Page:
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- 09/09/13--17:00: _The Unseen: 'Posses...
- 09/10/13--10:00: _2 Episodes Left! 4 ...
- 09/10/13--10:30: _Wanna Play? 3 Clips...
- 09/10/13--11:00: _C. Robert Cargill &...
- 09/10/13--12:00: _Holiday Sweaters Ge...
- 09/10/13--13:00: _Ten Cartoon Charact...
- 09/10/13--13:30: _'American Psycho' T...
- 09/10/13--14:30: _New 'American Horro...
- 09/10/13--15:00: _Nightmare Presents:...
- 09/10/13--16:00: _Smithsonian Publish...
- 09/10/13--17:00: _This Abandoned New ...
- 09/11/13--08:00: _TV Recap: 'Face Off...
- 09/11/13--09:00: _This Whole Zombie T...
- 09/11/13--10:00: _Famous Horror Movie...
- 09/11/13--12:00: _Check Out the New T...
- 09/11/13--13:00: _This 'Dancing Queen...
- 09/11/13--13:30: _New Trailer/Poster ...
- 09/11/13--14:00: _Shooting Wraps on S...
- 09/11/13--15:00: _Exclusive Photo Fro...
- 09/11/13--16:00: _Meet the World's La...
- 09/09/13--17:00: The Unseen: 'Possession' (1981)
- 09/10/13--10:00: 2 Episodes Left! 4 Clips From 'Dexter' 811
- 09/10/13--10:30: Wanna Play? 3 Clips From 'Curse Of Chucky'!
- 09/10/13--12:00: Holiday Sweaters Get Scary - On Purpose
- 09/10/13--13:00: Ten Cartoon Characters Who Will Definitely Kick Your Ass
- 09/10/13--13:30: 'American Psycho' TV Series in Development
- 09/10/13--14:30: New 'American Horror Story: Coven' Teaser: 'Initiation'
- 09/10/13--15:00: Nightmare Presents: 'Halfway Home' by Linda Nagata
- 09/10/13--16:00: Smithsonian Publishes Academic Study on the Fear of Clowns
- 09/10/13--17:00: This Abandoned New York Farm Colony is Home to a Mythical Boogeyman
- 09/11/13--08:00: TV Recap: 'Face Off' Episode 505 - 'Mother Earth Goddess'
- 09/11/13--09:00: This Whole Zombie Trend Has Officially Gone Too Far
- 09/11/13--10:00: Famous Horror Movies as Super Nintendo Games
- 09/11/13--13:00: This 'Dancing Queen' is Performing in Your Next Nightmare
- 09/11/13--13:30: New Trailer/Poster For 'The Wicker Man - Final Cut'
- 09/11/13--14:00: Shooting Wraps on Slasher Meta-Comedy 'Smothered'
- 09/11/13--15:00: Exclusive Photo From the Bloody 'Truth or Dare'
- 09/11/13--16:00: Meet the World's Largest and Most Venomous Centipede
We have all had relationships like this. Well maybe not the alien portion, but we have had relationships where communication just breaks down…where all attempts to remedy the situation are just lost in combativeness and fury. This is the real terror of Possession.
Andrzej Zulawski is one of the greatest underrated filmmakers out there. Though his career is stacked full of awards, accolades, and landmark art films, it is also peppered with censorship and banning, low-rent distributions, schlocky labels, and unfinished work. And many of Zulawski’s proponents argue that Possession is not horror - it’s an art film with horror elements. Bah to that nonsense! I’m adamant that horror can be one of the most compelling, dramatic, and artistic genres, which is why Possession is this week’s inclusion in The Unseen.
Possession focuses on the extraordinarily messy divorce between Anna (Isabelle Adjani) and Mark (Sam Neil). Isabelle wants a separation, but has provided little rationale and few motives. She is even leaving behind the couple’s son. Mark struggles to understand what is going on or even communicate with his estranged wife who is teetering on the edge of sanity. It soon becomes evident there is a lot more going on with Isabelle than just relationship issues.
It comes as no surprise that director Zulawski was himself going through a divorce when he created the movie. The battles and arguments are of such a refined note that they could have been created only through actual experience. The film is intense, especially the well-known and very controversial scene in a subway where Anna has a miscarriage from every orifice. Her body just writhes and leaks, which may also be one of the greatest actress deliveries in the history of cinema. This scene alone was enough to get the film banned in multiple European countries. The scene also caused Possession to be added to the UK’s dreaded 1980’s Video Nasty list of banned films.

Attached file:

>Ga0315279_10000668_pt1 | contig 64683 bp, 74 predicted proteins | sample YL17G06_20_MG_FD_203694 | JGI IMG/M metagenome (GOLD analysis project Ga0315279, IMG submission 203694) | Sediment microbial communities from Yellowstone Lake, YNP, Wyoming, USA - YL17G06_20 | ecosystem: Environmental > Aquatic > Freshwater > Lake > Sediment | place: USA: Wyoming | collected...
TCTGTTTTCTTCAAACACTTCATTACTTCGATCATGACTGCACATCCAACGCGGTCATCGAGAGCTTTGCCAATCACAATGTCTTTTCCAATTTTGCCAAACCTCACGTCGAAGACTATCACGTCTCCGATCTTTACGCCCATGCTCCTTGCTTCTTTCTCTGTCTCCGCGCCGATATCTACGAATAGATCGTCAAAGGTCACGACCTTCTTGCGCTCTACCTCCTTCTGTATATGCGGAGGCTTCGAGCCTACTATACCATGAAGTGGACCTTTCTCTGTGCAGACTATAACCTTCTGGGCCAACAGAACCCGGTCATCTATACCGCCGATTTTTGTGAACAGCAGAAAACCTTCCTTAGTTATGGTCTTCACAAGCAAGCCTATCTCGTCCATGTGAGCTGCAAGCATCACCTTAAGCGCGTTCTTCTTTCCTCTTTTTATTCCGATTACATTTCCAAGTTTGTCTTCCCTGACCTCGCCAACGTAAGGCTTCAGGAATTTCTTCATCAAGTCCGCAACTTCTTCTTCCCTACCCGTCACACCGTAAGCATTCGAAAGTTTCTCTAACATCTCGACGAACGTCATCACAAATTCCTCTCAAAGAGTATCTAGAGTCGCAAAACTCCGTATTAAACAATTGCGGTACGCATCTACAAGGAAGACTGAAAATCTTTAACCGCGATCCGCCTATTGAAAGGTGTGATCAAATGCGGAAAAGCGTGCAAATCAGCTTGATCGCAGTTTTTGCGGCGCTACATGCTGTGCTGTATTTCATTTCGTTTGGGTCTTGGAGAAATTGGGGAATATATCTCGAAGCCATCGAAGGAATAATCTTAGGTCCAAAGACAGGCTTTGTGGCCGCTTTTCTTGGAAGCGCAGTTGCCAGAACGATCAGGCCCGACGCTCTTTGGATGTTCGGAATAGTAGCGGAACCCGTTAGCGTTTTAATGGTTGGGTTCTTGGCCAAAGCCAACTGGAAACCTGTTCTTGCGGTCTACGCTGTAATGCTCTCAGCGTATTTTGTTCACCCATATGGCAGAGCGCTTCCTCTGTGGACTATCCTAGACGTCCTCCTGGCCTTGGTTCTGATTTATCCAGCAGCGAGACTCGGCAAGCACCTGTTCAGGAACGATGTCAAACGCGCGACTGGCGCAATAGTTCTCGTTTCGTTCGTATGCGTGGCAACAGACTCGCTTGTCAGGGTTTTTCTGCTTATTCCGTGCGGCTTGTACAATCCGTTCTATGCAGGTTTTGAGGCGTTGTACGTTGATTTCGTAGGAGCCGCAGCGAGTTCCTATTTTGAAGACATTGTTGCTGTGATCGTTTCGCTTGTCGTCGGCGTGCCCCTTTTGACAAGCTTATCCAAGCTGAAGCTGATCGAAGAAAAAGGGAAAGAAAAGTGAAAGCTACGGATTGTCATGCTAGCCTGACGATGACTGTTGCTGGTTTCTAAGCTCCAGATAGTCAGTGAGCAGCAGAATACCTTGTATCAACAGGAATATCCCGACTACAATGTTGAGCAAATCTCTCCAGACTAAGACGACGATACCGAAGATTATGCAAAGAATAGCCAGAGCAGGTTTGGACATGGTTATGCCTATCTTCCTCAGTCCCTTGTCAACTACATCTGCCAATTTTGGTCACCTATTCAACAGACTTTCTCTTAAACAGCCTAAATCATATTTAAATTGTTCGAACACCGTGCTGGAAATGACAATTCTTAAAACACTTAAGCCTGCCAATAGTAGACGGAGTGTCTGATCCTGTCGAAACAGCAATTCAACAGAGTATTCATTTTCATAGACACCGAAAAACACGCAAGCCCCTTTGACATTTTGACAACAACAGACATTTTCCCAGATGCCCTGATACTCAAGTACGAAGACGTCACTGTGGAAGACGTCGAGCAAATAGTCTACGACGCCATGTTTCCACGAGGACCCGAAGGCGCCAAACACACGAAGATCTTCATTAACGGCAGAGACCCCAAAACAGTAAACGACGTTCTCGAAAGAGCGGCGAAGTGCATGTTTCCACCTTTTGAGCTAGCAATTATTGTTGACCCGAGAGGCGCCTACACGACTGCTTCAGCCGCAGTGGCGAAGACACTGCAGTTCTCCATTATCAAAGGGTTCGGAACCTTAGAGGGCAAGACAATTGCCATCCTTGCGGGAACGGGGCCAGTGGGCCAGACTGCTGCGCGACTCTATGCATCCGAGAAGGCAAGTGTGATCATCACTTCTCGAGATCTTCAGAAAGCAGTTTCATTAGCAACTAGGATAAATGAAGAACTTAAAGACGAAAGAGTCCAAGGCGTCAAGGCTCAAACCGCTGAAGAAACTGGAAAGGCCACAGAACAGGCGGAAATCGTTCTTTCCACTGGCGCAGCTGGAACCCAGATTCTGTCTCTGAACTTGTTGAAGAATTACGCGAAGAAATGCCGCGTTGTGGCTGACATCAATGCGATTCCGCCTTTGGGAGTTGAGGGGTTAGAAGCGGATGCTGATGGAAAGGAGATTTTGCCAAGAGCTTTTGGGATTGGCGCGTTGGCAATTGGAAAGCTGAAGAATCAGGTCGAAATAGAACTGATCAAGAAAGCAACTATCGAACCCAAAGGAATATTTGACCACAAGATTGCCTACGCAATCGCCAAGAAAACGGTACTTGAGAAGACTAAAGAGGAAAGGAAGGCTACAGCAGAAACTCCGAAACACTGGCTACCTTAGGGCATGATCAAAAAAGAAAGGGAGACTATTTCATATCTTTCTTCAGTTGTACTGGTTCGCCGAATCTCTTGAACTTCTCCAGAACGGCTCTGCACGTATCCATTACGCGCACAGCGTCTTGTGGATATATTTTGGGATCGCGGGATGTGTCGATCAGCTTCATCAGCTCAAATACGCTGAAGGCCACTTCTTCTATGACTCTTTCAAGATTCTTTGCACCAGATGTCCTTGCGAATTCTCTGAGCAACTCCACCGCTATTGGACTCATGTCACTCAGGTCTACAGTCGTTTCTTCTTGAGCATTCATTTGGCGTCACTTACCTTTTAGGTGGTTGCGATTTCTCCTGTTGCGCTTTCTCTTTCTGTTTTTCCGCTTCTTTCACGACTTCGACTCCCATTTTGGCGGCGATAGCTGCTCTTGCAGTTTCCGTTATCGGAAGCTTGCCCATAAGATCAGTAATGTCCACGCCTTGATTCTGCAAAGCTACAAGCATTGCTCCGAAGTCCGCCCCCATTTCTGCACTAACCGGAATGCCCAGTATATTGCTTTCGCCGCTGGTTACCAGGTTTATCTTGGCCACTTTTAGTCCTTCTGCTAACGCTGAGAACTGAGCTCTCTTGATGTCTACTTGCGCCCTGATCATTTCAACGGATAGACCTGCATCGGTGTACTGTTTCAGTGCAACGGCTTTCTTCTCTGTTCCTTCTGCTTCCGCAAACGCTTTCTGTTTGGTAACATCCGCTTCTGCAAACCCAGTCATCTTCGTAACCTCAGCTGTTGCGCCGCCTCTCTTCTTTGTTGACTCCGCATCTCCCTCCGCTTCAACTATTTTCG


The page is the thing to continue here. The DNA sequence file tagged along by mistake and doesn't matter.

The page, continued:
Creature effects (and yes, there is a very sexual creature involved) were the work of the legendary Carlo Rambaldi. In addition to the tentacled, humping creature of Possession, Rambaldi’s special effects work also graced the scene in many giallo hits of Bava, Fulci, and Argento. He also lent his hand to many of cinema’s utmost aliens including Dune, E.T., Alien, and Close Encounters of the Third Kind.
Honestly, I never had that much appreciation for Possession until a few years ago. I had seen Possession in my early teen years, but I was way too young to grasp the terror of the volatile separation, and there were barely enough alien effects to keep my narrow teenage attention. I saw this film way too young. Also, my initial viewing was on a grainy and well-worn VHS copy, which did not do the film or creature effects justice. Two years ago, Cinefamily in Los Angeles held a Zulawski festival and screened several of his few works (some of which were unfinished) in 35mm. My husband, who has always been a huge proponent of this film, insisted we attend on opening night. Possession is the most extreme shift in perception I’ve ever had with a film. This is a masterpiece about human communication and our need to make our lives mean something. The camera work may be some of the best I’ve ever seen, especially the ever-roving steadicam. Every moment of the film is simultaneously emotionally and visually riveting and exhausting.
Possession has never received a worthy release. During its initial distribution in the 1980’s, repeated banning kept it out of many countries. It received a VHS release in the US which is how many of us first saw the film. Even the VHS copies now sell for around $30. Possession did a limited DVD run via Anchor Bay in 2003 on a double feature with the film Shock. Even with no special features and no visual remastering, this is the only stateside DVD release of the film, so expect it to run you around $50. I highly recommend investing in a region-less player to check this title out. I dream of the day Possession gets a snazzy Bluray release with special features oozing out the eyeballs. But don’t let the lack of technological advances stop you from exploring it. Even on the paltry VHS release, Possession is still a fearless paragon of horror filmmaking that all fans must see to understand and believe.